Christianity is about righteousness but not self-righteousness. The Faith is about caring for others, but it is not about campaigning for oneself. The Church is about including all the baptized but it is not about syncretism and a laisse faire morality. It is at the bar of rightly interpreted Scripture, the living correcting Tradition and sanctified Reason that all our agendas and plans, however good, must be submitted in each age and generation. We seem to have lost the will to self-examination, at least at the corporate level. We no longer seek to do “our bounden duty and service, not weighing our merits but pardoning our offenses.” One of the purposes of an Anglican Covenant should be to return us to our balanced roots. A forward movement would be to replace the Lambeth Conference with a Pan-Anglican Synod of all orders limited in its authority but authoritarian in its limits.

COLONIZERS?

In both the House of Bishops Statement to the Primates and a statement of support issued by the senior Elder of the Metropolitan Community Church the charge of being Colonizers has been laid upon the Church of England one supposes, or maybe even the Primates themselves. I am amazed that we haven’t heard protests from our Native American leaders and African American leaders. Who is calling the kettle black? At the end of the American Revolution the leadership of New World Colonialism shifted from Westminster to Philadelphia and later to Washington. Despite the new Nation’s rhetoric it did nothing about slavery and continued it journey westward depriving more and more of the land’s original owners of their property and their means of living. Long after the slaves had been emancipated, after a fashion, Native Americans were still being “colonized” and pushed into reservations which even today are places of disgrace and sorrow. Disgrace for us and sorrow for Native Americans.

When America was creating itself, and colonizing and enslaving more and more, people like Clarkson and Wilberforce were working actively and relentlessly to end the slave trade. While Southern Episcopalians, blessed by their bishops, possessed human beings as objects and property, Wilberforce, an Evangelical Anglican, achieved his life’s passion by seeing the slave trade not only abolished but slavery itself sent to hell. Anglican Evangelicals like Shaftesbury, worked to abolish child labor and to provide decent housing for the poor long before this happened in the United States.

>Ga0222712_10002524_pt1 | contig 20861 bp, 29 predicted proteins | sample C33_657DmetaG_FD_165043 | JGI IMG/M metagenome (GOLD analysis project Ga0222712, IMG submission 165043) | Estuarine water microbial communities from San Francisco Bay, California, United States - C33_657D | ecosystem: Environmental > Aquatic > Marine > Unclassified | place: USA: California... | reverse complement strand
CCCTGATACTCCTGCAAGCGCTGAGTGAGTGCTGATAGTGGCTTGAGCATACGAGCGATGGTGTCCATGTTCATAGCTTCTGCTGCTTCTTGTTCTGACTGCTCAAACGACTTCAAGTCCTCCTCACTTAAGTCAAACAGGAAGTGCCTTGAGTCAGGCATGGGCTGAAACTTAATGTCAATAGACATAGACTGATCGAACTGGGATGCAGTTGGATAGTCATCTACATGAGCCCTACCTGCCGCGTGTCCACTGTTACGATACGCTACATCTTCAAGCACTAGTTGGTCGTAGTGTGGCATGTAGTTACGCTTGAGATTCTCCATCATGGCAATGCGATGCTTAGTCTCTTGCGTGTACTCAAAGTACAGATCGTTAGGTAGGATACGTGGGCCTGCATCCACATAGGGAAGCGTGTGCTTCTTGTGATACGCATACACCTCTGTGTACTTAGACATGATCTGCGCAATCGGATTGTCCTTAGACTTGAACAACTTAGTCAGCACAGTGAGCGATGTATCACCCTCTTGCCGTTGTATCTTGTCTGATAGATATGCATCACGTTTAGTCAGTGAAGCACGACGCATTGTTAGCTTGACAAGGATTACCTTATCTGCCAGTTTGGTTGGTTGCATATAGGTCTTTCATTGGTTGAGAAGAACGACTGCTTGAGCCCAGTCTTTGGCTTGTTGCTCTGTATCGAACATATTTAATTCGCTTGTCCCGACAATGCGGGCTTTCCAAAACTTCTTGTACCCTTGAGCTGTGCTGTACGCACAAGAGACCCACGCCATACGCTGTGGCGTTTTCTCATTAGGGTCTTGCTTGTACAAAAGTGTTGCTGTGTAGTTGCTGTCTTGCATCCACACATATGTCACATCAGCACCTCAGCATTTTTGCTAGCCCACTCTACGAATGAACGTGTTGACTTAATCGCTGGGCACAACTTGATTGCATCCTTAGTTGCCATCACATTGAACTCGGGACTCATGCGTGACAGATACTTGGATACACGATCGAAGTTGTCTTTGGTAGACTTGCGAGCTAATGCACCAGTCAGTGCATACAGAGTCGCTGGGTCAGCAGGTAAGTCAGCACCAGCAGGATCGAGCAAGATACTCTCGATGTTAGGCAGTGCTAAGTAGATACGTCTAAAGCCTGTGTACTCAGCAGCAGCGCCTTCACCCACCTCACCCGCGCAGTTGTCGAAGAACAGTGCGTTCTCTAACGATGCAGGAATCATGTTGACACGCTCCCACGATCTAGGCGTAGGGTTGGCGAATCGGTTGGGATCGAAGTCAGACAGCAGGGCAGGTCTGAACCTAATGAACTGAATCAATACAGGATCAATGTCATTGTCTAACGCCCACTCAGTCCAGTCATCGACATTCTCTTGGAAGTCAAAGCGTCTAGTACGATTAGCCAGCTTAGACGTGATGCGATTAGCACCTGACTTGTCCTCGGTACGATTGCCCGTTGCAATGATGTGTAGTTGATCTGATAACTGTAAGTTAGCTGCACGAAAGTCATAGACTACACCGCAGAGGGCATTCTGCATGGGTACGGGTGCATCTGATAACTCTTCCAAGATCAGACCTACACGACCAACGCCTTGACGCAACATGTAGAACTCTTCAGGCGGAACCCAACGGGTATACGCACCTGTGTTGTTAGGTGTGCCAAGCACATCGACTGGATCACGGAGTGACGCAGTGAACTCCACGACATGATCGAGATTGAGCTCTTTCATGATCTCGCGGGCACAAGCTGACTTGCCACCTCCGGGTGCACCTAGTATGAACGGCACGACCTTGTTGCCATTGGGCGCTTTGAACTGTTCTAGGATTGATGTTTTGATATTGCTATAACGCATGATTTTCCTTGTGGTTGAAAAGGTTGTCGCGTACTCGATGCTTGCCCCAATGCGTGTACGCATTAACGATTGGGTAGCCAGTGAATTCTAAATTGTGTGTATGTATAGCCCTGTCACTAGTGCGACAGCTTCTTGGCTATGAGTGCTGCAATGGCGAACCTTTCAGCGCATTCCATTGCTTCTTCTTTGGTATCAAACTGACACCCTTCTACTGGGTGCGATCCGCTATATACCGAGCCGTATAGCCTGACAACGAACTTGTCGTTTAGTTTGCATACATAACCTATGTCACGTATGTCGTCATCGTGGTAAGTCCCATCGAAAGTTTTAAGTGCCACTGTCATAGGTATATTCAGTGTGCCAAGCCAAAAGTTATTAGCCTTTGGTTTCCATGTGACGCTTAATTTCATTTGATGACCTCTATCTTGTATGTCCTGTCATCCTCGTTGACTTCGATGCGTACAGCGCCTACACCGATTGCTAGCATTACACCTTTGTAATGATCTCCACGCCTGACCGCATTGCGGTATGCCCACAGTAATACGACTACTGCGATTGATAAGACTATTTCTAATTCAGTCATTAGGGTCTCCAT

Now this in no ways frees Britain of its Imperial misdoings, or some of them, but let us not forget that the United States was acquiring its own Imperial property when it annexed Hawaii and conquered the Philippines, Guam, Okinawa, Puerto Rico and our church’s complicity as it created its own mini-Communion out of Manifest Destiny. Our new title, “The Episcopal Church” is regarded by many as yet another isgn of American insensitivity. There are, after all, a number of Provinces which call themselves “Episcopal”

Our House of Bishops should do some collective racist training and for a start apologize deeply to our Black, Hispanic and Native American leadership for the insensitive words they wrote in the context of their reply to the Primates. One doubts whether the Primates are as ignorant of US History as our bishops seem to be.

As one reads the House of Bishops’ response to the Primates one becomes vividly aware of their apparent ignorance of the history, and thus the theology and spirituality of Anglicanism in its classical period, a period which extended in our own seminaries long after independence. If one were to hand each of our bishops a copy of one of Henry McAdoo’s wonderful books on that period, one could bet that most of the contents would be dismissed because the people who thought Anglican thoughts, and prayed Anglican prayers were racists and anti-feminists. There is no history because our saints and divines, whom ironically we still commemorate in Lesser Feasts and Fasts, have been found guilty of not embracing our contemporary wisdom. Having imposed upon Jewel and Hooker, Donne and Andrewes, Herbert and Cosin, Taylor and Hammond, even Stillingfleet and Law, the Wesleys and High Church people like our own Hobart and the Evangelical Chase who between them rescued TEC from extinction, the sentence of death, we are free to use or not use their words or rather to send them to a newly created Limbo; The Historical Documents section of our faith and life. Let us not forget the Anglo Catholic Movement, born in Oxford, whose thoughts soinfluenced our present BCP.

Yet the Primates are obviously not so ignorant of our tradition and spirituality. It is for that reason that our bishops’ Statement has been received with such embarrassment abroad. One hopes that the Theological Commission of the House of Bishops is putting together literature which will objectively address our past, the Reformation, the majoritarian delight of early Episcopalians to proclaim as their sign of authenticity their unity with the Church of England, their part in forming the Anglican Communion, the wish of many American bishops to have Archbishop Longley titled “Patriarch” and for a pan-Anglican Synod with pan-Anglican authority. Perhaps the Theological Commission might give some teaching about ecclesiology, what the church is and where local autonomy fits into the New Testament concepts about the Body of Christ, But of course, I Corinthian 12 was written by Mr. Paul, who was an anti-feminist. One can’t take notice of him, he was a gay basher.